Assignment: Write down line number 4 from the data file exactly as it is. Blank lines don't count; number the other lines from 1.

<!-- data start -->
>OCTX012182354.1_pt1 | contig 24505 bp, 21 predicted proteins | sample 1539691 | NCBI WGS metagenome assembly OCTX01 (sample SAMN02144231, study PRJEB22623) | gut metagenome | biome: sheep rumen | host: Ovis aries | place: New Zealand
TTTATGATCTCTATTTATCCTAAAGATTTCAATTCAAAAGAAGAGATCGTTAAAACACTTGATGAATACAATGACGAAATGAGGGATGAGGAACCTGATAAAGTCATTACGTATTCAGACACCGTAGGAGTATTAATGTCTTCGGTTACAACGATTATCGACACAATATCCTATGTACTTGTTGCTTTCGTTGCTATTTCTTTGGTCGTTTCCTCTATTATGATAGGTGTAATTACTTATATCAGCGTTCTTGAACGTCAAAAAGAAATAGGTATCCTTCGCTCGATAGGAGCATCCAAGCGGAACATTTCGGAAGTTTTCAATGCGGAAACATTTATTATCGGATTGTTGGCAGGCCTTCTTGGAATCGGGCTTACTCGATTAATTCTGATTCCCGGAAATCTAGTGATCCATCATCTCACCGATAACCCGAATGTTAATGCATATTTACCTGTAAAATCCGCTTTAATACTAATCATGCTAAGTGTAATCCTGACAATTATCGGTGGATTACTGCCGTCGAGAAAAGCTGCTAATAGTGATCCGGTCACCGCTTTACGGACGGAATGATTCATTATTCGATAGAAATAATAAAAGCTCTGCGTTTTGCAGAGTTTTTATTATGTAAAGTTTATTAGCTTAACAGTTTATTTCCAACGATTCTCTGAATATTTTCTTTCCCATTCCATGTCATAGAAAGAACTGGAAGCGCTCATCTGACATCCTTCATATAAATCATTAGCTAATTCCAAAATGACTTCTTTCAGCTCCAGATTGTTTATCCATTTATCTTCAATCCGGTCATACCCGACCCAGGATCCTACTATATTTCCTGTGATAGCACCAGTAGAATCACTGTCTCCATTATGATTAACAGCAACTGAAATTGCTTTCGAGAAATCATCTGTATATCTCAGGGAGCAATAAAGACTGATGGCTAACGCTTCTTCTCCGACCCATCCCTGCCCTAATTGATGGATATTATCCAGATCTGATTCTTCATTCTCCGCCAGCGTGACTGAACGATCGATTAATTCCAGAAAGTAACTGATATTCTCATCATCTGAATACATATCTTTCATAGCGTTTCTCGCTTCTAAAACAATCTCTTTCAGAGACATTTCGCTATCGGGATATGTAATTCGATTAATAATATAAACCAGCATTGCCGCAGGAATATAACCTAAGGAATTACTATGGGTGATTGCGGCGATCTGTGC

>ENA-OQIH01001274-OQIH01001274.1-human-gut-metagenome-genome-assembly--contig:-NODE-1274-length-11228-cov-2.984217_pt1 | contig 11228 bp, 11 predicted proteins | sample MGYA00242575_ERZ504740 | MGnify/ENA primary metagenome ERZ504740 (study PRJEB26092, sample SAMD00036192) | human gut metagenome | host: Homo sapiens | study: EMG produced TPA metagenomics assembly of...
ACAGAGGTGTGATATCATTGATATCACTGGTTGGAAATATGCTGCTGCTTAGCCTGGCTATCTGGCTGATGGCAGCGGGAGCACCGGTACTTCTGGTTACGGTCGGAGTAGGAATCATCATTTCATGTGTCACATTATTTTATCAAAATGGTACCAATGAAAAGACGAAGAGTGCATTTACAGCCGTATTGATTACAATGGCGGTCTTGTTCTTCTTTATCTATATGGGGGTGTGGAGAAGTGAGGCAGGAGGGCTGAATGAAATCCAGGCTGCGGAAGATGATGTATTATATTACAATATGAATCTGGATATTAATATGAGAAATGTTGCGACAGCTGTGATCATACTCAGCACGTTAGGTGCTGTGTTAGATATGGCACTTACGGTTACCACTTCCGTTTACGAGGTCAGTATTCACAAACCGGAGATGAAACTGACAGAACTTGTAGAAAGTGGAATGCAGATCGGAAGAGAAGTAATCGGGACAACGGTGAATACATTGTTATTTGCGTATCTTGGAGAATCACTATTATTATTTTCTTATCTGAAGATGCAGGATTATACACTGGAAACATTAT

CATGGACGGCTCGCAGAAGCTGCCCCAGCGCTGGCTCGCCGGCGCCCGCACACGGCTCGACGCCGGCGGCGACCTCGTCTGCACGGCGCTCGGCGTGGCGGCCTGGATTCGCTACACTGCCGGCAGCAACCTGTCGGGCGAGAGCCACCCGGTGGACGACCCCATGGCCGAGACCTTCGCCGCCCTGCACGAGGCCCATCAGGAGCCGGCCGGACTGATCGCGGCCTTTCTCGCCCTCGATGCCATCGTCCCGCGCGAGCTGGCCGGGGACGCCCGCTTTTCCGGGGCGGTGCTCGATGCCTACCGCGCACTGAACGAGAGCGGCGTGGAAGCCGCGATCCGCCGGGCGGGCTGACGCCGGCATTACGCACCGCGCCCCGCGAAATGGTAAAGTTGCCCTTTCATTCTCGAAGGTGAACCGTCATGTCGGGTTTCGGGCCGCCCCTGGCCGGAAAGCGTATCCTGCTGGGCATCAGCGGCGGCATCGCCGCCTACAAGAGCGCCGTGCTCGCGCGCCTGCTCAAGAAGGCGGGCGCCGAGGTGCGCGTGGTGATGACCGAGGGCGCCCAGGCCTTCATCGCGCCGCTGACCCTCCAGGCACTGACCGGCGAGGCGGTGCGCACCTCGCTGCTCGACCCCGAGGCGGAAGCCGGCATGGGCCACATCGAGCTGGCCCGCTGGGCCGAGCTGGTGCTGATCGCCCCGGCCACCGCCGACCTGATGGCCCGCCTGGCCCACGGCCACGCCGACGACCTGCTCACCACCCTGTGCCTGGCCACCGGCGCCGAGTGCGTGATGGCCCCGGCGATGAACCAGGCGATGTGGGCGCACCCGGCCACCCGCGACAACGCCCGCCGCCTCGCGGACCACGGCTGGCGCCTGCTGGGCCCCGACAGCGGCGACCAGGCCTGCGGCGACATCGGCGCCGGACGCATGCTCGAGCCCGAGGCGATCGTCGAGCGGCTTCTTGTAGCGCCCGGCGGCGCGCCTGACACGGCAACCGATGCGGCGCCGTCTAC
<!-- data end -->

ACAGAGGTGTGATATCATTGATATCACTGGTTGGAAATATGCTGCTGCTTAGCCTGGCTATCTGGCTGATGGCAGCGGGAGCACCGGTACTTCTGGTTACGGTCGGAGTAGGAATCATCATTTCATGTGTCACATTATTTTATCAAAATGGTACCAATGAAAAGACGAAGAGTGCATTTACAGCCGTATTGATTACAATGGCGGTCTTGTTCTTCTTTATCTATATGGGGGTGTGGAGAAGTGAGGCAGGAGGGCTGAATGAAATCCAGGCTGCGGAAGATGATGTATTATATTACAATATGAATCTGGATATTAATATGAGAAATGTTGCGACAGCTGTGATCATACTCAGCACGTTAGGTGCTGTGTTAGATATGGCACTTACGGTTACCACTTCCGTTTACGAGGTCAGTATTCACAAACCGGAGATGAAACTGACAGAACTTGTAGAAAGTGGAATGCAGATCGGAAGAGAAGTAATCGGGACAACGGTGAATACATTGTTATTTGCGTATCTTGGAGAATCACTATTATTATTTTCTTATCTGAAGATGCAGGATTATACACTGGAAACATTAT